Built of stone with slated roof, the farm buildings ran east to west and were location in an elevated position above some poorly drained fields. The inadequacy of the fields would have required tremendous effort to make them suitable for farming and it is here we find the likely source of the name “Stonefield”, the small hamlet that grew around the farm.
By 1832 as shown in John Thomson’s Atlas of Scotland, at least a half dozen small homes and businesses and been built on the north side of the Glasgow to Hamilton Road and the name of this little hamlet already established as “Stonefield”. These were the humble beginnings of the a district that would later than century become extremely populated.
In 1855 the only land and property in small, rural Stonefield belonged to the families Craig, Hill, Rintoul, Monteith and of course Forrest.
William Forrest owned Stonefield Farm in 1855 and also owned the farmhouse and over on the north side, a tile works which was let out. William certainly was a prominent landowner and there is good evidence that Stonefield Farm fields occupied much of the land to both north and south of Glasgow Road in those early, sparsely populated times. William Forrest also owned a quarry at Blantyre Moor, the larger farm of Auchinraith (Burnbrae) occupied by James Scott as well as further homes, shops and a blacksmith around early Blantyre. However, William was a remote owner of these properties, not living in Blantyre, but instead letting them out. James Williamson was the farmer of Stonefield Farm in 1855, renting from William Forrest for £83 per annum.
In 1857 upon the death of William Forrest or Forest, the farm passed to two other family members. Part of the farm went to William’s son, John Clark Forrest and the other part to his son’s wife, Janet Clark Forrest (nee Logan). It may be that the whole was inherited by John and he sold or gifted part to his wife.
Stonefield Farm is described in 1859 as, “A Farm Steading. The property of Mr. Forest J.P. [Justice of the Peace]. This name also applies to several feued (houses) between “Blantyre Cotton Works T. P. [Turn Pike]” & “Winks.”
John Clark Forrest
One of the most eminent men to come to Blantyre was Stonefield Farm owner, Mr. John Clark Forrest. Born in Shotts on 17th October 1832, John had strong connections to Blantyre. His mother was a Clark whose family had farmed Auchinraith Farm for centuries beforehand, with his grandparents buried in the High Blantyre Kirkyard. A military man at heart, he rose through the ranks to become the Captain of 16th Lanarkshire Rifle Battalion.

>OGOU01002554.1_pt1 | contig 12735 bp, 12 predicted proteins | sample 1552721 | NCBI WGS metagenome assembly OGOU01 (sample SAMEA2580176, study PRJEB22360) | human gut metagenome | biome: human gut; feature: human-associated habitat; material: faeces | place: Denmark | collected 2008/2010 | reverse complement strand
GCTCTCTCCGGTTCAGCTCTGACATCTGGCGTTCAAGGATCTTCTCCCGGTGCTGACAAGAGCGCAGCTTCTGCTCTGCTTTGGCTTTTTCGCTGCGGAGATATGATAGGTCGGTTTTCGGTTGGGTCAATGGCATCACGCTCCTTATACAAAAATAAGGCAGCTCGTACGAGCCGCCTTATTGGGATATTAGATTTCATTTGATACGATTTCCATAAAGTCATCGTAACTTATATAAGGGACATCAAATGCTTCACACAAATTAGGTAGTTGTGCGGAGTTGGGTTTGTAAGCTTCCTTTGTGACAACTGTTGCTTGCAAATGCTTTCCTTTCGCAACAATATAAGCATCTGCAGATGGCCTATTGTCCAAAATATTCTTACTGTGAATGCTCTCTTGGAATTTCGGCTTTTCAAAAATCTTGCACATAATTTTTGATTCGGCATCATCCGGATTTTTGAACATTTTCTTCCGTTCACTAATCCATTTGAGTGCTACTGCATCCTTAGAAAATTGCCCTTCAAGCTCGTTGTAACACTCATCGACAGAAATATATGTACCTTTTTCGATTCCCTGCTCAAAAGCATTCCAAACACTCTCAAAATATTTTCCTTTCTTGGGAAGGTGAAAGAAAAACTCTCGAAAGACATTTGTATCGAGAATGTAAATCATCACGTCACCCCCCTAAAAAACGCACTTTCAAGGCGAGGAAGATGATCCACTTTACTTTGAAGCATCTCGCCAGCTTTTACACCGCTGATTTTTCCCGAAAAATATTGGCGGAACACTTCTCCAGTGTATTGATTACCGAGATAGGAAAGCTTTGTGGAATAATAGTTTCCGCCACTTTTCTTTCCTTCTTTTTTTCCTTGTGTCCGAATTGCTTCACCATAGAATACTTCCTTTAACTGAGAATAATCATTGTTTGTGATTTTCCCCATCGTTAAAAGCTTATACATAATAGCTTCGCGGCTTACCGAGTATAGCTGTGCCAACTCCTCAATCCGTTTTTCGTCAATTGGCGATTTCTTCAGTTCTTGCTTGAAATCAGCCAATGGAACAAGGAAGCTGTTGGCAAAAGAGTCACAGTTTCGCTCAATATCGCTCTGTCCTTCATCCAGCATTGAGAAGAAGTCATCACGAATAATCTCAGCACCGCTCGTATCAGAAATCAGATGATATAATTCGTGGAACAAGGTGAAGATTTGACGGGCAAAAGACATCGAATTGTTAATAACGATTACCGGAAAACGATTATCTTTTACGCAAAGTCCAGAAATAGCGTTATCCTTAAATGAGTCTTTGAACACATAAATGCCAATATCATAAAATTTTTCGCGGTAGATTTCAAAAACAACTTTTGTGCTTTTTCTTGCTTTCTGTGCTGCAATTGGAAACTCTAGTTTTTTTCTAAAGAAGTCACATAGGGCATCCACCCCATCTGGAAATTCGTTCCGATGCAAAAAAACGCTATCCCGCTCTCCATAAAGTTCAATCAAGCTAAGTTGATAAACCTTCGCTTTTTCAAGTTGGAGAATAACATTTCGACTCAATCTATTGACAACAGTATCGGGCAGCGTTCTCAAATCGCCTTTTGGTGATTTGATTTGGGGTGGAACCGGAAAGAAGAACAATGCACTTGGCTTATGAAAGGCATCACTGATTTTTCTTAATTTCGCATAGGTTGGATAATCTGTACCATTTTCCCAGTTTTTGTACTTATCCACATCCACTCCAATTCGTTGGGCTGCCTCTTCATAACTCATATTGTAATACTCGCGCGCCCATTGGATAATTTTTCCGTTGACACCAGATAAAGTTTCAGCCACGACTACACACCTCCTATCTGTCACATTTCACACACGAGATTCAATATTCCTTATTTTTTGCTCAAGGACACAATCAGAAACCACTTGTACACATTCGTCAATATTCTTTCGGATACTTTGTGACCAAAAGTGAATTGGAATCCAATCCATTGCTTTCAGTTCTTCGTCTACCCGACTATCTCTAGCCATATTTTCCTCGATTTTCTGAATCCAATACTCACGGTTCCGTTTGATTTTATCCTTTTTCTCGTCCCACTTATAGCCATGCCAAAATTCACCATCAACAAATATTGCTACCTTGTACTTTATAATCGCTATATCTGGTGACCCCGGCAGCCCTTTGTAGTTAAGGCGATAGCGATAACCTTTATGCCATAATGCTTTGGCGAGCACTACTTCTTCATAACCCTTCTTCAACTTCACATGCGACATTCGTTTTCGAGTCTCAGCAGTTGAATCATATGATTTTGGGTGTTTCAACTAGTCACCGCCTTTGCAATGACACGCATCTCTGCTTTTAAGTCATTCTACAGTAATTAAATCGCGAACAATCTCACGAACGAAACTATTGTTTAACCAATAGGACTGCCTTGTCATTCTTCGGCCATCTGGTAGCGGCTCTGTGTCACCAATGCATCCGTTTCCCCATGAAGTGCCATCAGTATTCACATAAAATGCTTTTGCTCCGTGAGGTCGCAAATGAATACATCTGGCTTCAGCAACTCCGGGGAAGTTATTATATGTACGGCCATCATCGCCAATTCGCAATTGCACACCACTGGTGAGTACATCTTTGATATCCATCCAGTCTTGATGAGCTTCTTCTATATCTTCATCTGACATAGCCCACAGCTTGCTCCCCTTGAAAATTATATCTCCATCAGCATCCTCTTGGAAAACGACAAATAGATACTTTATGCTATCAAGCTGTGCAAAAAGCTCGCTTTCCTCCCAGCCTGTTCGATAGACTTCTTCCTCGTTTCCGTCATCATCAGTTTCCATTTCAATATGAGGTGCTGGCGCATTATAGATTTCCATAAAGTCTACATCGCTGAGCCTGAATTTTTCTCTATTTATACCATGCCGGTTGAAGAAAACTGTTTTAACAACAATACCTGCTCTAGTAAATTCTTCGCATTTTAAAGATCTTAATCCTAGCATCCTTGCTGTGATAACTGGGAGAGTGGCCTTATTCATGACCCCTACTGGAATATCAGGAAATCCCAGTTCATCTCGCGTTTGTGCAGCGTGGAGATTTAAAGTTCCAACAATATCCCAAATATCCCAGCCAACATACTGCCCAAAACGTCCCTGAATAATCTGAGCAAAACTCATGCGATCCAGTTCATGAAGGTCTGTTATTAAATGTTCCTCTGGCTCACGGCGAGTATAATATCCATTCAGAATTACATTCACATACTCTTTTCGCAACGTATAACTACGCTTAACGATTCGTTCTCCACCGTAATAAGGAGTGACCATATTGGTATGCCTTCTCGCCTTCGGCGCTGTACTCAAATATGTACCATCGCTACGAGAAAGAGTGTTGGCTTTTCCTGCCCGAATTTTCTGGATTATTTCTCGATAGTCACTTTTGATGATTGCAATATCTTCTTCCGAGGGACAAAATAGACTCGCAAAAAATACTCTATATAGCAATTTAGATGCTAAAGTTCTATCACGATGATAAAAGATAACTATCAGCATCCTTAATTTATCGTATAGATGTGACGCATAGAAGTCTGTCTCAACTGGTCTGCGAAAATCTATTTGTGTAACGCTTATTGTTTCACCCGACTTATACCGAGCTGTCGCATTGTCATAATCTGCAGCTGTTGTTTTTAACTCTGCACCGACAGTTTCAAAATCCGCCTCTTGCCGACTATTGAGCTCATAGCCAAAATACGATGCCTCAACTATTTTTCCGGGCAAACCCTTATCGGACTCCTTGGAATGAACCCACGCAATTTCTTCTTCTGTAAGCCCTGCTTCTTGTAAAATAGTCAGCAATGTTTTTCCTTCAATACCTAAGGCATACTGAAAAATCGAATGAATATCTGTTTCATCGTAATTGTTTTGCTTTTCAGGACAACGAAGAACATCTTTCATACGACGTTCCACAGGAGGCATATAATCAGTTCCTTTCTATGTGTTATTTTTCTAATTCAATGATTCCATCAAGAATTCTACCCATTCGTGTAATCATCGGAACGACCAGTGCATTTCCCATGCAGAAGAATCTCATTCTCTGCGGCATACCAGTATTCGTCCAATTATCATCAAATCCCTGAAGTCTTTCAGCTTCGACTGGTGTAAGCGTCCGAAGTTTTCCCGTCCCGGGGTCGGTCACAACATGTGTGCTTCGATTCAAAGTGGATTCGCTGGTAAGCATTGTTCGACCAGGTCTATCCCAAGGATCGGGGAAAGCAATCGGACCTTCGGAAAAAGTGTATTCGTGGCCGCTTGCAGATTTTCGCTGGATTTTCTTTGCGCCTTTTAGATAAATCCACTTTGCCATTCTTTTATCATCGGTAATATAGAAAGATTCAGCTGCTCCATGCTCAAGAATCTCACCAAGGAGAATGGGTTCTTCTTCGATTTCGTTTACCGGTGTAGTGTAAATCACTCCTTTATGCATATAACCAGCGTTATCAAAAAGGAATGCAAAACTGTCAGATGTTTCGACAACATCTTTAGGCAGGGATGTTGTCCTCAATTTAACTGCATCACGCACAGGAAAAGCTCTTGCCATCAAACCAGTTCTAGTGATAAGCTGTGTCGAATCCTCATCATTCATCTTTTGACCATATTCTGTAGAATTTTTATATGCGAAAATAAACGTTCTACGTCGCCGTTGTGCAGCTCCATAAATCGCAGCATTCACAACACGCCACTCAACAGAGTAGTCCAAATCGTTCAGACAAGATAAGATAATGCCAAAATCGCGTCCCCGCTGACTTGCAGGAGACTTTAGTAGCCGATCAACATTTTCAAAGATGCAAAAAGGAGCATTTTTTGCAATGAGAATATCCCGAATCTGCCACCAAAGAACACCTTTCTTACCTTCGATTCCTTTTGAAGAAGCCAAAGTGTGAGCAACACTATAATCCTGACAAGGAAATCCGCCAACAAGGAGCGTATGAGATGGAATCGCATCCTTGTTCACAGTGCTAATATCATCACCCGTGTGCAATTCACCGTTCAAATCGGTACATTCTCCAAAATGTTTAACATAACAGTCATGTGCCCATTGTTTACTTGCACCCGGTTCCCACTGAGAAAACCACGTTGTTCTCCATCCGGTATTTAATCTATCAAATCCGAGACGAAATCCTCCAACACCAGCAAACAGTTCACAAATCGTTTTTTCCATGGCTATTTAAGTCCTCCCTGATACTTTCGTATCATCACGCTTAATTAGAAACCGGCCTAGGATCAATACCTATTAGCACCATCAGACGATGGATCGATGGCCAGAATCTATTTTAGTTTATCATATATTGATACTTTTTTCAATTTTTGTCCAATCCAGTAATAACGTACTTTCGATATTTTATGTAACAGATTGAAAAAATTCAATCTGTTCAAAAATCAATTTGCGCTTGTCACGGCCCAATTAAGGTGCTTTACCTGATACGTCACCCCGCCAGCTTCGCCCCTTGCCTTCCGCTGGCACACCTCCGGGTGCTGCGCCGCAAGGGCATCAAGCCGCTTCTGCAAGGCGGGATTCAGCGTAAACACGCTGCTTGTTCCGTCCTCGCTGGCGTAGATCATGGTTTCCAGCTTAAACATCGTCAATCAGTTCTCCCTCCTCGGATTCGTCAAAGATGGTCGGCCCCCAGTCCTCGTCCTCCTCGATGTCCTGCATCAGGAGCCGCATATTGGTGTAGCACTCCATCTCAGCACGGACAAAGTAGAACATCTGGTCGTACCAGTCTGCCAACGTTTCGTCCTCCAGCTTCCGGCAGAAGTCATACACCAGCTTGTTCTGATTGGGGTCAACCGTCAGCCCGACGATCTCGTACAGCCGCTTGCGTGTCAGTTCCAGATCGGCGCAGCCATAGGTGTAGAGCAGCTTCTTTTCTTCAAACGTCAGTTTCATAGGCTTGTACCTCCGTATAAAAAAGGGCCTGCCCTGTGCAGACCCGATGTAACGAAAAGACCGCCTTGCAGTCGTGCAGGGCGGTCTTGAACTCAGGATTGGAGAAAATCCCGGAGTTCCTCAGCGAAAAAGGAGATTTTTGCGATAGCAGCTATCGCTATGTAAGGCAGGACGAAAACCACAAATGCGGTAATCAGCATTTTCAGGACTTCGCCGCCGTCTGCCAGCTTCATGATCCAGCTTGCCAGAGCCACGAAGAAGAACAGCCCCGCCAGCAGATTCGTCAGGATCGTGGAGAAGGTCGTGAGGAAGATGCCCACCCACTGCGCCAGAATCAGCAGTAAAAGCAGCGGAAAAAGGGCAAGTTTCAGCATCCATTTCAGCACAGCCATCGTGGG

However, it was his other pursuits that interested and impacted Blantyre. He was an active member of Blantyre’s Parochial Board, responsible for making important decisions such as the funding and building of schools and churches, the clean up of the town and installing permanent water supplies. Although strict, he was well respected and could influence many civic decisions about Blantyre. He strived for betterment, cleanliness and progress. A family man too, marrying his love Jane Logan, five years his junior.
His life wasn’t without tragedy. On 9th June 1866, at just 29 years old, Jane (or Janet) sadly died. Despite being only 34 years old, John was inconsolable and chose to devote the rest of his life to work and career, never remarrying again.
Following the demolition of the tired miner’s row housing throughout Blantyre, and as a result of upgrading Blantyre’s homes and streets, John and Jane’s influence gave to the naming of several new streets along Glasgow Road. Some are still there today on the north side, namely names were; John Street, Clark Street, Forrest Street and on the south, Logan Street, are all within his beloved Auchinraith/Stonefield.